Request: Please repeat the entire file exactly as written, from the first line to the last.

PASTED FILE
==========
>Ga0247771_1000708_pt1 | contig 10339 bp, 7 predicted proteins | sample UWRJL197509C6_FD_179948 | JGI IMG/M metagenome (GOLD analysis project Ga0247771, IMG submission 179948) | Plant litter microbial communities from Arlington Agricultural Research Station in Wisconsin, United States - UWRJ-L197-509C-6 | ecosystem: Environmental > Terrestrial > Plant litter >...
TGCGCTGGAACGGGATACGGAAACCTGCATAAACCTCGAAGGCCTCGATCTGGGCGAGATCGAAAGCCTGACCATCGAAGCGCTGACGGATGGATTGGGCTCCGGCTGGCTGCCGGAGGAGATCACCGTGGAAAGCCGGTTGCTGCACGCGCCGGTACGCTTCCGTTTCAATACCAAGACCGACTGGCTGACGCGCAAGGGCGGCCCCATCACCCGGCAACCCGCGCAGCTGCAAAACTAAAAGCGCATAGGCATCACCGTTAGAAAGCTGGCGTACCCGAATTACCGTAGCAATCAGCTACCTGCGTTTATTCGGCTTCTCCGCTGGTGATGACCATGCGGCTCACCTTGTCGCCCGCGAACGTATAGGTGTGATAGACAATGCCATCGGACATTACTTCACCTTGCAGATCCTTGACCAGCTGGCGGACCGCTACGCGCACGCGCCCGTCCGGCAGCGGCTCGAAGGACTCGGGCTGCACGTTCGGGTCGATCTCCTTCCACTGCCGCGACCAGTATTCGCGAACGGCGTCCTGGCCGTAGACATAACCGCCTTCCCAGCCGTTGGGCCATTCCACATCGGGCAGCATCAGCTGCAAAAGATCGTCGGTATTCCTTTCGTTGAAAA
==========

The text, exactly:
>Ga0247771_1000708_pt1 | contig 10339 bp, 7 predicted proteins | sample UWRJL197509C6_FD_179948 | JGI IMG/M metagenome (GOLD analysis project Ga0247771, IMG submission 179948) | Plant litter microbial communities from Arlington Agricultural Research Station in Wisconsin, United States - UWRJ-L197-509C-6 | ecosystem: Environmental > Terrestrial > Plant litter >...
TGCGCTGGAACGGGATACGGAAACCTGCATAAACCTCGAAGGCCTCGATCTGGGCGAGATCGAAAGCCTGACCATCGAAGCGCTGACGGATGGATTGGGCTCCGGCTGGCTGCCGGAGGAGATCACCGTGGAAAGCCGGTTGCTGCACGCGCCGGTACGCTTCCGTTTCAATACCAAGACCGACTGGCTGACGCGCAAGGGCGGCCCCATCACCCGGCAACCCGCGCAGCTGCAAAACTAAAAGCGCATAGGCATCACCGTTAGAAAGCTGGCGTACCCGAATTACCGTAGCAATCAGCTACCTGCGTTTATTCGGCTTCTCCGCTGGTGATGACCATGCGGCTCACCTTGTCGCCCGCGAACGTATAGGTGTGATAGACAATGCCATCGGACATTACTTCACCTTGCAGATCCTTGACCAGCTGGCGGACCGCTACGCGCACGCGCCCGTCCGGCAGCGGCTCGAAGGACTCGGGCTGCACGTTCGGGTCGATCTCCTTCCACTGCCGCGACCAGTATTCGCGAACGGCGTCCTGGCCGTAGACATAACCGCCTTCCCAGCCGTTGGGCCATTCCACATCGGGCAGCATCAGCTGCAAAAGATCGTCGGTATTCCTTTCGTTGAAAA